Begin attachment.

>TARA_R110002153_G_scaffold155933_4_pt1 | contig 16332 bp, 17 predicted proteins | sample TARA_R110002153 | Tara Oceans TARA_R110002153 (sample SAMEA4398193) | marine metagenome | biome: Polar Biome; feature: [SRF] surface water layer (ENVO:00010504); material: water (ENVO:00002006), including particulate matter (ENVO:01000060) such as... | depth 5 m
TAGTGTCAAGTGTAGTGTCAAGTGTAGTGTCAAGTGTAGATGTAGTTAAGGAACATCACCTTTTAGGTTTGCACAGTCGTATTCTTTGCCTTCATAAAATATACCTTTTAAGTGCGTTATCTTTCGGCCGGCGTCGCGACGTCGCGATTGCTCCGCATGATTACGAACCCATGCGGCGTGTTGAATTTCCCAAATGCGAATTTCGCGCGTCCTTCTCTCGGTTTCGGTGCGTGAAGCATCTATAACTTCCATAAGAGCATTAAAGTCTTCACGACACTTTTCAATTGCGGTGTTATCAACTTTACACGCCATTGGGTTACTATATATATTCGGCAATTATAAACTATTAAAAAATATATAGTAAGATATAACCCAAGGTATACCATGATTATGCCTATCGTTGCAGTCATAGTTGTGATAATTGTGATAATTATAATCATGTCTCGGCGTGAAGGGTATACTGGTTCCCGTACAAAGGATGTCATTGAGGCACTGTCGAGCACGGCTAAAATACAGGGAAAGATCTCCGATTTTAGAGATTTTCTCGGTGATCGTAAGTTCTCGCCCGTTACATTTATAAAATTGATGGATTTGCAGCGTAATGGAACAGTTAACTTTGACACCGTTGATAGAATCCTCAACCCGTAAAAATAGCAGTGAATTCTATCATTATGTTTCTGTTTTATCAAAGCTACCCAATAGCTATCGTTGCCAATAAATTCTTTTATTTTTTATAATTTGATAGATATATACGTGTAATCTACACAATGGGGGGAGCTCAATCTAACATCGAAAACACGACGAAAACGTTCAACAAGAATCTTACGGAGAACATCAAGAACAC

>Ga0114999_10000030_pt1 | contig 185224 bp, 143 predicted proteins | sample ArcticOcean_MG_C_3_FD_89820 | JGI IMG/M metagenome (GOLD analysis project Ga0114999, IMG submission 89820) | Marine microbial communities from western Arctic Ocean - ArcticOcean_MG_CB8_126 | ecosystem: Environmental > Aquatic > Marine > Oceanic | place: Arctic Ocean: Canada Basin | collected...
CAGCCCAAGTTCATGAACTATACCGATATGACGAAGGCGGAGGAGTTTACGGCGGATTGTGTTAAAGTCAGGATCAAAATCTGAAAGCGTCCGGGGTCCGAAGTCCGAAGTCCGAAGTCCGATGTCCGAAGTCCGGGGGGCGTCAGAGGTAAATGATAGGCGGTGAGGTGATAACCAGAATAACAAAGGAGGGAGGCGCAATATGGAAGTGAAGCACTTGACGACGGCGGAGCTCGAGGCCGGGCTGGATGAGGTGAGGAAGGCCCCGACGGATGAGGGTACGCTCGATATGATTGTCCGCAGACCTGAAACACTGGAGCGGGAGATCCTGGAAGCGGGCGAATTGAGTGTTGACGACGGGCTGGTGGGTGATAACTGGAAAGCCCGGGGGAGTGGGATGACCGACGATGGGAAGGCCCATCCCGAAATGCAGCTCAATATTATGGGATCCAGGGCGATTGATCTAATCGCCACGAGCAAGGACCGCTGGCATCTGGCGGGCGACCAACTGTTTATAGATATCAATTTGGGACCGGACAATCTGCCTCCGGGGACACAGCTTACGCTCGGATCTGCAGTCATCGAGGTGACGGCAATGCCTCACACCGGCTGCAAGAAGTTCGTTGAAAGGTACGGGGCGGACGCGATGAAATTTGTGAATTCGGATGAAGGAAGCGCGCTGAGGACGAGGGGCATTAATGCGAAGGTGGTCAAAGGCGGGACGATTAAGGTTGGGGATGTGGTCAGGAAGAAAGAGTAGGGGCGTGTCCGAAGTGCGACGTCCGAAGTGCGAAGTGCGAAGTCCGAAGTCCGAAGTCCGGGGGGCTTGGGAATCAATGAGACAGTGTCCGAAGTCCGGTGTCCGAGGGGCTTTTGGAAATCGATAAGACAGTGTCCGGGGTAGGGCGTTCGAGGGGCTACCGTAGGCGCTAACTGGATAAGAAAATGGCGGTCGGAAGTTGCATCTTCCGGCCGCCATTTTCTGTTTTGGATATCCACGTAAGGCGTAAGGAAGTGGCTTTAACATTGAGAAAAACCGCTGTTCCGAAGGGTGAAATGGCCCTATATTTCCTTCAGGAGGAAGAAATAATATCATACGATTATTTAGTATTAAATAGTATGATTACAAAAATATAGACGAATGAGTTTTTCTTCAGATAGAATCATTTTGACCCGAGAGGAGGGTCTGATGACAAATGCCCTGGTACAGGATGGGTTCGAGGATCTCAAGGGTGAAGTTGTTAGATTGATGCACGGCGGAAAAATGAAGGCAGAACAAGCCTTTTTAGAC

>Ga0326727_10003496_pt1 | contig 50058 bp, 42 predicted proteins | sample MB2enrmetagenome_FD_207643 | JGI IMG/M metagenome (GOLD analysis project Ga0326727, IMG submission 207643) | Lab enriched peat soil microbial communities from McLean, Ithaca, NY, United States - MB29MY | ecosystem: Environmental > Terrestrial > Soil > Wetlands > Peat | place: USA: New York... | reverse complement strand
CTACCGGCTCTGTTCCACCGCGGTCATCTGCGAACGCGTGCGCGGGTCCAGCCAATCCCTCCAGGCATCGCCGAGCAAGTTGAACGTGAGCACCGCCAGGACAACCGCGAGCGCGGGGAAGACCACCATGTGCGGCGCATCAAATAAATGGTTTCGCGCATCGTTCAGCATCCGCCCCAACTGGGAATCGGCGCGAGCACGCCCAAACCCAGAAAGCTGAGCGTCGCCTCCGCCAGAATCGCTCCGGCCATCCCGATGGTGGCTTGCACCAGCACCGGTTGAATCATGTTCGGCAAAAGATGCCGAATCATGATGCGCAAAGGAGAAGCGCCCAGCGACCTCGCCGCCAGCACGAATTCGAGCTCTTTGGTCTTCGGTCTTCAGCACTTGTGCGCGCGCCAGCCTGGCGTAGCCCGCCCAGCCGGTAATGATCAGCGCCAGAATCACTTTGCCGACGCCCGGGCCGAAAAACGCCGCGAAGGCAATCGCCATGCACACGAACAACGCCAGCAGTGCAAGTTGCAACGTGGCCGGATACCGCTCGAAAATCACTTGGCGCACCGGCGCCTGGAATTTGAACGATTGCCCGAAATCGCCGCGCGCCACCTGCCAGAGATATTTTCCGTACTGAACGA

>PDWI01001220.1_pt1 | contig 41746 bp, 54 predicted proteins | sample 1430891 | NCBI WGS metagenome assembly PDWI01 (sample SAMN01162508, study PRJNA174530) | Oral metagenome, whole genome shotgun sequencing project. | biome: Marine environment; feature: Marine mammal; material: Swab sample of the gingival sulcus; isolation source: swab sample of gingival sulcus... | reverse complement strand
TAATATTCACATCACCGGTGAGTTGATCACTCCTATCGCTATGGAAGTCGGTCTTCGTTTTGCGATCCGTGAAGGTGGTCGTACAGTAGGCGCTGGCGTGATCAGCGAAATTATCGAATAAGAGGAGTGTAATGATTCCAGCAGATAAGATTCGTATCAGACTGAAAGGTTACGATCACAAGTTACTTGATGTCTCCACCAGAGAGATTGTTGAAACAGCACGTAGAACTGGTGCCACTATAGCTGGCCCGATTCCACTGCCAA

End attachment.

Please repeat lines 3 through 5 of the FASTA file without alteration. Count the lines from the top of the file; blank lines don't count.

>Ga0114999_10000030_pt1 | contig 185224 bp, 143 predicted proteins | sample ArcticOcean_MG_C_3_FD_89820 | JGI IMG/M metagenome (GOLD analysis project Ga0114999, IMG submission 89820) | Marine microbial communities from western Arctic Ocean - ArcticOcean_MG_CB8_126 | ecosystem: Environmental > Aquatic > Marine > Oceanic | place: Arctic Ocean: Canada Basin | collected...
CAGCCCAAGTTCATGAACTATACCGATATGACGAAGGCGGAGGAGTTTACGGCGGATTGTGTTAAAGTCAGGATCAAAATCTGAAAGCGTCCGGGGTCCGAAGTCCGAAGTCCGAAGTCCGATGTCCGAAGTCCGGGGGGCGTCAGAGGTAAATGATAGGCGGTGAGGTGATAACCAGAATAACAAAGGAGGGAGGCGCAATATGGAAGTGAAGCACTTGACGACGGCGGAGCTCGAGGCCGGGCTGGATGAGGTGAGGAAGGCCCCGACGGATGAGGGTACGCTCGATATGATTGTCCGCAGACCTGAAACACTGGAGCGGGAGATCCTGGAAGCGGGCGAATTGAGTGTTGACGACGGGCTGGTGGGTGATAACTGGAAAGCCCGGGGGAGTGGGATGACCGACGATGGGAAGGCCCATCCCGAAATGCAGCTCAATATTATGGGATCCAGGGCGATTGATCTAATCGCCACGAGCAAGGACCGCTGGCATCTGGCGGGCGACCAACTGTTTATAGATATCAATTTGGGACCGGACAATCTGCCTCCGGGGACACAGCTTACGCTCGGATCTGCAGTCATCGAGGTGACGGCAATGCCTCACACCGGCTGCAAGAAGTTCGTTGAAAGGTACGGGGCGGACGCGATGAAATTTGTGAATTCGGATGAAGGAAGCGCGCTGAGGACGAGGGGCATTAATGCGAAGGTGGTCAAAGGCGGGACGATTAAGGTTGGGGATGTGGTCAGGAAGAAAGAGTAGGGGCGTGTCCGAAGTGCGACGTCCGAAGTGCGAAGTGCGAAGTCCGAAGTCCGAAGTCCGGGGGGCTTGGGAATCAATGAGACAGTGTCCGAAGTCCGGTGTCCGAGGGGCTTTTGGAAATCGATAAGACAGTGTCCGGGGTAGGGCGTTCGAGGGGCTACCGTAGGCGCTAACTGGATAAGAAAATGGCGGTCGGAAGTTGCATCTTCCGGCCGCCATTTTCTGTTTTGGATATCCACGTAAGGCGTAAGGAAGTGGCTTTAACATTGAGAAAAACCGCTGTTCCGAAGGGTGAAATGGCCCTATATTTCCTTCAGGAGGAAGAAATAATATCATACGATTATTTAGTATTAAATAGTATGATTACAAAAATATAGACGAATGAGTTTTTCTTCAGATAGAATCATTTTGACCCGAGAGGAGGGTCTGATGACAAATGCCCTGGTACAGGATGGGTTCGAGGATCTCAAGGGTGAAGTTGTTAGATTGATGCACGGCGGAAAAATGAAGGCAGAACAAGCCTTTTTAGAC

>Ga0326727_10003496_pt1 | contig 50058 bp, 42 predicted proteins | sample MB2enrmetagenome_FD_207643 | JGI IMG/M metagenome (GOLD analysis project Ga0326727, IMG submission 207643) | Lab enriched peat soil microbial communities from McLean, Ithaca, NY, United States - MB29MY | ecosystem: Environmental > Terrestrial > Soil > Wetlands > Peat | place: USA: New York... | reverse complement strand